I share all this as a professed bibliophile (and a bibliophilic professor), but also to make a point about the ongoing scholarly value of keeping collections like Dinand’s intact and accessible. The kinds of books I handled in the stacks at Dinand are what an increasing number of librarians and scholars are referring to as the medium rare—these are the books not quite scarce enough, old enough, or valuable (read: money) enough to warrant housing in a rare books collection, which Dinand also has. And yet the date and fragility of these books make them vulnerable to be considered outdated, deadweight, wasted space, a liability rather than an asset to their institution. These include old collected works, early (perhaps not first) editions, old textbooks, gift books, and other material that tends to have the most relevance within its original moment, or in a relationship forged by the giving or assigning of a book. Long out of interpersonal circulation and classroom requirements, these books are being increasingly deaccessioned—they simply get sold or thrown out to make room for more books or, more likely, non-storage uses of library space.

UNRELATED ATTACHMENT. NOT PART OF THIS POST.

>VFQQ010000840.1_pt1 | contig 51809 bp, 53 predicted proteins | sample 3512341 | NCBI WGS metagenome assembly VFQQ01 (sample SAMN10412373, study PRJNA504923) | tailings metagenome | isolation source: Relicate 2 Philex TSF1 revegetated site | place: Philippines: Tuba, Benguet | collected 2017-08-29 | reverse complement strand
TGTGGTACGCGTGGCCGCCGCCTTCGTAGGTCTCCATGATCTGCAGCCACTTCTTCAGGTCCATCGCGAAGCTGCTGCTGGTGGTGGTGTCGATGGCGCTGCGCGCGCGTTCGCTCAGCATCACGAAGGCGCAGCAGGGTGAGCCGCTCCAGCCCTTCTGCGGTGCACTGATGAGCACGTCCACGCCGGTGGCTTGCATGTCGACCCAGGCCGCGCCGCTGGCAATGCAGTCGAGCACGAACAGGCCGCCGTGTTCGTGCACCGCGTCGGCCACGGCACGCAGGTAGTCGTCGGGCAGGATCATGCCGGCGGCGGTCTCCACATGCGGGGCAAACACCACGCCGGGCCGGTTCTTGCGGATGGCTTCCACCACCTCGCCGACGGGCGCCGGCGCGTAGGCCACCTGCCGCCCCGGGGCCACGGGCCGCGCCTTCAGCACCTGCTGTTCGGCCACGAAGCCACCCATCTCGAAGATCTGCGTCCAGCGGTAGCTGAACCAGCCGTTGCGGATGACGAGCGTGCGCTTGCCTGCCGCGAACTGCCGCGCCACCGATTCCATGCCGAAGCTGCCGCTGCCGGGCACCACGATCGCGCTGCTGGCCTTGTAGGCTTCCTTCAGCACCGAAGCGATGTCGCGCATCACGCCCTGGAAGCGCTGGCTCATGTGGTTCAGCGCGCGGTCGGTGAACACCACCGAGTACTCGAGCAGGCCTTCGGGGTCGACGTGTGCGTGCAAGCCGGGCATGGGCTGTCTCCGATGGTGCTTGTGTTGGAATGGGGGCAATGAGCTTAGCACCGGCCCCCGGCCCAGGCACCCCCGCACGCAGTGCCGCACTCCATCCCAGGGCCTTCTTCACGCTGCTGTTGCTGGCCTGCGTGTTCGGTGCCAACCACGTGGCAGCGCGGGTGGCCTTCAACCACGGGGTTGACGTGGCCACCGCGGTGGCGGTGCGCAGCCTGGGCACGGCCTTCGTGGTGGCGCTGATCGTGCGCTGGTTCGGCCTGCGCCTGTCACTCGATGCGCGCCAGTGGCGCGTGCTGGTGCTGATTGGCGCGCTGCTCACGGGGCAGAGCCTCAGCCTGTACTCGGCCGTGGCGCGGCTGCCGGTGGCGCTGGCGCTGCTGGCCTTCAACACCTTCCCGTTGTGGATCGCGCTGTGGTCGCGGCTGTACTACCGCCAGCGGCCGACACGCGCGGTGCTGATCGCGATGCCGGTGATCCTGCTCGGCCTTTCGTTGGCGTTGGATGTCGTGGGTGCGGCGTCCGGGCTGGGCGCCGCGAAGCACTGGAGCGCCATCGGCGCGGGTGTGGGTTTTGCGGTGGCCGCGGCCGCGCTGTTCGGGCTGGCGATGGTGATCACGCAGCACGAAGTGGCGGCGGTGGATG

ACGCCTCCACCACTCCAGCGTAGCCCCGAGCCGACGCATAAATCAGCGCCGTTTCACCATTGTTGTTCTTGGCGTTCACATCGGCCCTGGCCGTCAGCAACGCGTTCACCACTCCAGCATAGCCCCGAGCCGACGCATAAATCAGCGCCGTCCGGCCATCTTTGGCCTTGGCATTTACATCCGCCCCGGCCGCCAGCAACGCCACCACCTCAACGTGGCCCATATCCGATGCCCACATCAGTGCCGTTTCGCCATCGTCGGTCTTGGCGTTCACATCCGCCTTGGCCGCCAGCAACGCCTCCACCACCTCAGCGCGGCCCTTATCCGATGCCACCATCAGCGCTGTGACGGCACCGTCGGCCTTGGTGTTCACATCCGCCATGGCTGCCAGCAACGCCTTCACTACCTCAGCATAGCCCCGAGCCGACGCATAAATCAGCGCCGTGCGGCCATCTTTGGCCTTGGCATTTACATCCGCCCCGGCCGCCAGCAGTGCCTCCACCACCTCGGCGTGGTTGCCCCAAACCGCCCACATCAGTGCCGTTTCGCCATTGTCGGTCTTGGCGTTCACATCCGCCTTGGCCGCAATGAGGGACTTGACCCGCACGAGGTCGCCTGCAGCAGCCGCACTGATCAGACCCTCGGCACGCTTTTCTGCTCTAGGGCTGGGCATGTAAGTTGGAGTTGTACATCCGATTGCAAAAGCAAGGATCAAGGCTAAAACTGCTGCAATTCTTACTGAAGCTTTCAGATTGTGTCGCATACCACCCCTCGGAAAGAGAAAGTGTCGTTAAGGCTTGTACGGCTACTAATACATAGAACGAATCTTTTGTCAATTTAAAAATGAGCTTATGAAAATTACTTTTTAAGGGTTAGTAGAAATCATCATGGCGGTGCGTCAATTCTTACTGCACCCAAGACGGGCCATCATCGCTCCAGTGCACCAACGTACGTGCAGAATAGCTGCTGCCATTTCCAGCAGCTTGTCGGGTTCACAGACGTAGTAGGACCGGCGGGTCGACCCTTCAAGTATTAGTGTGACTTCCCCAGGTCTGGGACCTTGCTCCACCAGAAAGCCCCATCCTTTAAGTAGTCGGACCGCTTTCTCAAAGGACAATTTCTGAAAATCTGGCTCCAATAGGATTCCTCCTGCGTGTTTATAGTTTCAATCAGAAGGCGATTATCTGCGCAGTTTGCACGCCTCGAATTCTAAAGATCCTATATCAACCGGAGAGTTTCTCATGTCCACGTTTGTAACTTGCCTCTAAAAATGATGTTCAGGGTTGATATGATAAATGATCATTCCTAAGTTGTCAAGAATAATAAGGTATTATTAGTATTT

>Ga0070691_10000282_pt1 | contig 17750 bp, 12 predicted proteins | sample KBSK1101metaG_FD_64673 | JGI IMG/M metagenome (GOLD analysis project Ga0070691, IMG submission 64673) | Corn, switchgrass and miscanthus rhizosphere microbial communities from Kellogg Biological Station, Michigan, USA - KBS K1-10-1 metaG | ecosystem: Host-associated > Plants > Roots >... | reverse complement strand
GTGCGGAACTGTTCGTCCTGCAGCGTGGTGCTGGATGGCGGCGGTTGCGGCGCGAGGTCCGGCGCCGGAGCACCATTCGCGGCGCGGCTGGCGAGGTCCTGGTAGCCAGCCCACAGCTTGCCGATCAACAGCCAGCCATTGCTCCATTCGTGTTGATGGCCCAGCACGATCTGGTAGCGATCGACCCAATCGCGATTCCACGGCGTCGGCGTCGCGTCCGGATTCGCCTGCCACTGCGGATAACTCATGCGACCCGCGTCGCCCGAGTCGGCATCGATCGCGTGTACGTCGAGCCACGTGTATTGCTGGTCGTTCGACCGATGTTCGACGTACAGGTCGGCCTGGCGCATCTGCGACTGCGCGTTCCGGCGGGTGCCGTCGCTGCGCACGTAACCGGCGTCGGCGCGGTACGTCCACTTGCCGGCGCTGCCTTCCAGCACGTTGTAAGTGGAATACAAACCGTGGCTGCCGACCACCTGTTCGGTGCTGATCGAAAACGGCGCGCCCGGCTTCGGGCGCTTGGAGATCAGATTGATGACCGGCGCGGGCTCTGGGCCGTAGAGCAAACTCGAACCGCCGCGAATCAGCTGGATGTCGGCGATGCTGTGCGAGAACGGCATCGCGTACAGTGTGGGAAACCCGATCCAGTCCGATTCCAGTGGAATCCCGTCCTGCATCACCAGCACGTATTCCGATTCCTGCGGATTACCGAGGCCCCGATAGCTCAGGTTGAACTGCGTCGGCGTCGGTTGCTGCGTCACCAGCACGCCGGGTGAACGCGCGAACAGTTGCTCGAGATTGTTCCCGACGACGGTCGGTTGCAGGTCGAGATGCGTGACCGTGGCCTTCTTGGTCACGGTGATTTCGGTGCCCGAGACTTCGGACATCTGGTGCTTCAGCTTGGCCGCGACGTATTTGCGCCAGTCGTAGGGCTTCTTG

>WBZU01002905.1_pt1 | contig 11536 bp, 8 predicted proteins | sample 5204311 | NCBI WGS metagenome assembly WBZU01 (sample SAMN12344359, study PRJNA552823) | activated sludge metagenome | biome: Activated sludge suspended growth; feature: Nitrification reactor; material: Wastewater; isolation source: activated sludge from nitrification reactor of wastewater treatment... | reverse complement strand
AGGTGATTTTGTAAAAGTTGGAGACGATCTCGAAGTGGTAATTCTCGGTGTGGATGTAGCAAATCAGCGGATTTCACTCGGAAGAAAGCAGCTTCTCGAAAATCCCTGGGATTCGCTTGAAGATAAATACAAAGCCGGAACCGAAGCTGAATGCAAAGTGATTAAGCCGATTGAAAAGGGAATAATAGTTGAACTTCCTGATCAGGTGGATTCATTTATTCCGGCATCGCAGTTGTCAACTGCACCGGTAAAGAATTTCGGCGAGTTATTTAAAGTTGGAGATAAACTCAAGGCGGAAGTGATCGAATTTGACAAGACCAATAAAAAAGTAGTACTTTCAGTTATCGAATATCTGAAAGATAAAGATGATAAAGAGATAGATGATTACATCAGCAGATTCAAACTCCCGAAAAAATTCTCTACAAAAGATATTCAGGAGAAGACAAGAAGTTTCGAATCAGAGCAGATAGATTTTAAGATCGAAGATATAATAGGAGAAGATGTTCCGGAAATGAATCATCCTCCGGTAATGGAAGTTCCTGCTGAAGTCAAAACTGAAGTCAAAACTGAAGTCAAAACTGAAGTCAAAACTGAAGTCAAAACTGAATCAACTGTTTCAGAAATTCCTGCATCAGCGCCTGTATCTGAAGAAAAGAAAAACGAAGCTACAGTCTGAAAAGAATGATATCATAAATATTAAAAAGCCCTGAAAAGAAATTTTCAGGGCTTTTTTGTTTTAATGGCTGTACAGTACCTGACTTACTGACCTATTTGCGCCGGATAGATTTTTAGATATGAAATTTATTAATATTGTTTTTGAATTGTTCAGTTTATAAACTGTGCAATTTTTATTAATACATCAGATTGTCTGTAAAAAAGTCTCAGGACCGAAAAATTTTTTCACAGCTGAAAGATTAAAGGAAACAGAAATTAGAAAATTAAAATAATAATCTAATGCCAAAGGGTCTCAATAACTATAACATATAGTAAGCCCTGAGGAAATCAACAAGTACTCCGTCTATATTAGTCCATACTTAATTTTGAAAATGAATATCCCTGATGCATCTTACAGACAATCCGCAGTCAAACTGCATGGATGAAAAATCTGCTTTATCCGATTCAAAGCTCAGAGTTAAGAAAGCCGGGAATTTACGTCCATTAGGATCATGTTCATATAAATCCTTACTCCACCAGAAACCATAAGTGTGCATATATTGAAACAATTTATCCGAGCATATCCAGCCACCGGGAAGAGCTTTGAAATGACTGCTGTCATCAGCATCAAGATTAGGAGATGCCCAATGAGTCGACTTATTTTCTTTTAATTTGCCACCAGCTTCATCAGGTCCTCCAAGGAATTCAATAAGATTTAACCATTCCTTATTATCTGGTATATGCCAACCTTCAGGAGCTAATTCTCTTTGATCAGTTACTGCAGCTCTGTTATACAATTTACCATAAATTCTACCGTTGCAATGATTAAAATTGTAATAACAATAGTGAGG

One of the ways scholars have begun working to save such collections is by calling attention to them, through scholarly as well as more broadly public channels. Andrew Stauffer of the University of Virginia, for instance, has taken his Book Traces project on the road to dozens of colleges and universities in the US, crowdsources traces of use in medium rare books that reside in the open stacks of those institutions’ libraries. Old notes, signatures, slips of paper, and more have popped up, as volunteer searchers—students, librarians, faculty, staff, and community members—have been amazed at what these often-overlooked books contain. Kyle Roberts of Loyola University Chicago has leveraged the social media platform Flickr to crowdsource his Jesuit Libraries Provenance Project, an effort to document the provenance of books currently and formerly in the collections of Jesuit college libraries in the US. This blog post is a humbler attempt to increase awareness of the remarkable materials that sit, waiting to be discovered, on college libraries shelves, hidden in plain sight.
While not every book can always be saved, the more we know what we have, the better decisions we can make about how to care for it, use it, and celebrate it. This tribute to my feast among the medium rare in Dinand is a very small step toward progress on this issue.
- Embodied Life of the Mind, October 2016: #amwriting
- Why Study Emily Dickinson at a Time Like This? (audio lecture)